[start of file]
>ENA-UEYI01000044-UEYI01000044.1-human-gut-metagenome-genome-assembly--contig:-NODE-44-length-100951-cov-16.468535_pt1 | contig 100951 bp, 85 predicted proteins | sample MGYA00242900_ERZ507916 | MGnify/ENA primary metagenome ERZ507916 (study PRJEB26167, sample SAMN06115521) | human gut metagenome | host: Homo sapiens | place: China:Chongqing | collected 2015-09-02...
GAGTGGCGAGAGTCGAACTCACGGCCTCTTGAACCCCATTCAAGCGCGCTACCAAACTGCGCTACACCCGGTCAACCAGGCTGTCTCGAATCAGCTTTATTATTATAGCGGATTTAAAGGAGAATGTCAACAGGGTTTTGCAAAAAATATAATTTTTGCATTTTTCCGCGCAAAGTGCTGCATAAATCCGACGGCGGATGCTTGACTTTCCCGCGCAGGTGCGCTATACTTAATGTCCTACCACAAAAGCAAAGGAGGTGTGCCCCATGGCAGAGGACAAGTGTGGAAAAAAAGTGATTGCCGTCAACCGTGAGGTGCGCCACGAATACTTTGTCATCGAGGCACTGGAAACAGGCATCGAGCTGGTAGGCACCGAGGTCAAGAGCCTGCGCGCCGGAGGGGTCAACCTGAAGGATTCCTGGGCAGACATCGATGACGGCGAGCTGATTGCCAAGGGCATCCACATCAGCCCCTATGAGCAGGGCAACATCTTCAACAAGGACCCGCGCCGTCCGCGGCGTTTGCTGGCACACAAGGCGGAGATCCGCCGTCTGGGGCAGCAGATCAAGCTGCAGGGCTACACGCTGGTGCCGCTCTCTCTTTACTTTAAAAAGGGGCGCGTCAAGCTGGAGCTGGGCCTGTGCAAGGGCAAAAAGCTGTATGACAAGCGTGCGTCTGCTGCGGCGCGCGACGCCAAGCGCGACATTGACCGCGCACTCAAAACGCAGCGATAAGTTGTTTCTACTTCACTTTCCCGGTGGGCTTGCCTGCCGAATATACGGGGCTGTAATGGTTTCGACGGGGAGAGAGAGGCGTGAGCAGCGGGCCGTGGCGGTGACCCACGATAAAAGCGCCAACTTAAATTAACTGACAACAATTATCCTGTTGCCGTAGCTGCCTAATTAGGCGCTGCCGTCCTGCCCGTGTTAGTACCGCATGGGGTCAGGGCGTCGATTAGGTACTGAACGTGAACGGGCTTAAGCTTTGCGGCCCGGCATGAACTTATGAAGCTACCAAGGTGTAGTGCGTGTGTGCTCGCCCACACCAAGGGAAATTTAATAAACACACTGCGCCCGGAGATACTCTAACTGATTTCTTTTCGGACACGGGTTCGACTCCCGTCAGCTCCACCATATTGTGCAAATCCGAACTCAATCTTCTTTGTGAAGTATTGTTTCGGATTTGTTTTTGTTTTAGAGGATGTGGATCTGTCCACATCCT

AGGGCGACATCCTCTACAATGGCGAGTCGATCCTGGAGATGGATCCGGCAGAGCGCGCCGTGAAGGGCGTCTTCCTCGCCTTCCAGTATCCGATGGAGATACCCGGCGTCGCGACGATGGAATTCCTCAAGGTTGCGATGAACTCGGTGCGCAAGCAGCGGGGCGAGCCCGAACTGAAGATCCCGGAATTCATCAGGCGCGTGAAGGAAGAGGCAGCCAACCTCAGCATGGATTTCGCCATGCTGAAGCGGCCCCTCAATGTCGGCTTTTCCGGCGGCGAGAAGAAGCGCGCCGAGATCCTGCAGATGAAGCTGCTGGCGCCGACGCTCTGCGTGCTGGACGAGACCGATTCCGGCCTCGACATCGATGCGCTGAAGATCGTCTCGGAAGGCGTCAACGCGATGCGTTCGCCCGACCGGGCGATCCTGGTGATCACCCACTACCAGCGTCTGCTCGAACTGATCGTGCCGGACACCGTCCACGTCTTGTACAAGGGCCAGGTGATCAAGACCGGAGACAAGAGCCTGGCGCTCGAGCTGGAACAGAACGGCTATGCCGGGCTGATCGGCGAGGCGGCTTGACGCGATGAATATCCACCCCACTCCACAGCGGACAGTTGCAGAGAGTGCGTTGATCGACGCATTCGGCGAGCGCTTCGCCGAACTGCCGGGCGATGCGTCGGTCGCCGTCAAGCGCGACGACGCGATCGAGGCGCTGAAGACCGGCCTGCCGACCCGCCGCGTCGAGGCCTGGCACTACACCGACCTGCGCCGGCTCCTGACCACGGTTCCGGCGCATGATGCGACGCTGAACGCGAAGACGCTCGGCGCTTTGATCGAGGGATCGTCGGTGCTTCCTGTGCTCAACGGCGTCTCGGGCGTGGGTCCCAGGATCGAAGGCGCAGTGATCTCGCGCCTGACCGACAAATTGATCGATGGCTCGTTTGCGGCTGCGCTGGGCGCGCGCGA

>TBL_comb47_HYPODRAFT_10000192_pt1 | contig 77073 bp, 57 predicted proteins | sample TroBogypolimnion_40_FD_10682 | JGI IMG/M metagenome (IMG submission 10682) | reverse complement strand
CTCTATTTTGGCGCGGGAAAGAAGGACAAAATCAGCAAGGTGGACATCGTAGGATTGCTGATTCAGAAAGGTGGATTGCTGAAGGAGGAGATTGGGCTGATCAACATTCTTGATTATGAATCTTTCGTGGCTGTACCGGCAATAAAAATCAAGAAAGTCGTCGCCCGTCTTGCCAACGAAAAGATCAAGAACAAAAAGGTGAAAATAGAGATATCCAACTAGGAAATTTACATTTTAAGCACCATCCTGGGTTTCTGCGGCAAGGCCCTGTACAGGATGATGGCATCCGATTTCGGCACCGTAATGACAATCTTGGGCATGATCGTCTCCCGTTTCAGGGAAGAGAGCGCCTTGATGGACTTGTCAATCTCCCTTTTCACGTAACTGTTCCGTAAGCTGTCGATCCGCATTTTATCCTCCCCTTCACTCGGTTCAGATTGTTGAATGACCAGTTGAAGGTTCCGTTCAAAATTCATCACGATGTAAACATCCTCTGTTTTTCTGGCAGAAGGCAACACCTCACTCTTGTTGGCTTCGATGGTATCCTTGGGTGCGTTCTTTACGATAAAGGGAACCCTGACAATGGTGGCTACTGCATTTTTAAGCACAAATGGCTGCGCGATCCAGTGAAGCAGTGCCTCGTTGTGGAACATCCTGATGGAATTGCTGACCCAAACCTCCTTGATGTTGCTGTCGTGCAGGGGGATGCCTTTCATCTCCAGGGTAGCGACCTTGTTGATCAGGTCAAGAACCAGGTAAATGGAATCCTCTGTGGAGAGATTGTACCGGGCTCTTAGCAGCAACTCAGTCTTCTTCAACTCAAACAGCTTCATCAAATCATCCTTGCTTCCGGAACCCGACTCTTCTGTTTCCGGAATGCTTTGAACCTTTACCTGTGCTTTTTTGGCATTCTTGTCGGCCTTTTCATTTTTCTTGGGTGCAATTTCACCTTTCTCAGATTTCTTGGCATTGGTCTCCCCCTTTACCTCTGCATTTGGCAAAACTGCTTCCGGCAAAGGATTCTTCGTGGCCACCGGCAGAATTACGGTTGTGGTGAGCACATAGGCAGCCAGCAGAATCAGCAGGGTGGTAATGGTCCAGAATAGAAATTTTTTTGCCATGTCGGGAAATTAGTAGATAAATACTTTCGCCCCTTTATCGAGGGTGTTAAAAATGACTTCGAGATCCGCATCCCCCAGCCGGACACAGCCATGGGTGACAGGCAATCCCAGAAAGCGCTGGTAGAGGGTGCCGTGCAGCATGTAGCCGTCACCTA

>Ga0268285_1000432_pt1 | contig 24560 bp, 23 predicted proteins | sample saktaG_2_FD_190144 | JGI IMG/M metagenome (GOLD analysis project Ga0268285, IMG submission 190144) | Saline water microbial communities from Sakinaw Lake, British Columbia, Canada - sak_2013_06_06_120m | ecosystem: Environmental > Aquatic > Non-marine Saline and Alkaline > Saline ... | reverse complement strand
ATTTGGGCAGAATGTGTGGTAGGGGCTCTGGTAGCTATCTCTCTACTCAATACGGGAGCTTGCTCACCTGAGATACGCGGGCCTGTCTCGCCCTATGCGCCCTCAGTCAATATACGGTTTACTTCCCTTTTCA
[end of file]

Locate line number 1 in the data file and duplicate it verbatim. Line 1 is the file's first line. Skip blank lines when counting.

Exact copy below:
>ENA-UEYI01000044-UEYI01000044.1-human-gut-metagenome-genome-assembly--contig:-NODE-44-length-100951-cov-16.468535_pt1 | contig 100951 bp, 85 predicted proteins | sample MGYA00242900_ERZ507916 | MGnify/ENA primary metagenome ERZ507916 (study PRJEB26167, sample SAMN06115521) | human gut metagenome | host: Homo sapiens | place: China:Chongqing | collected 2015-09-02...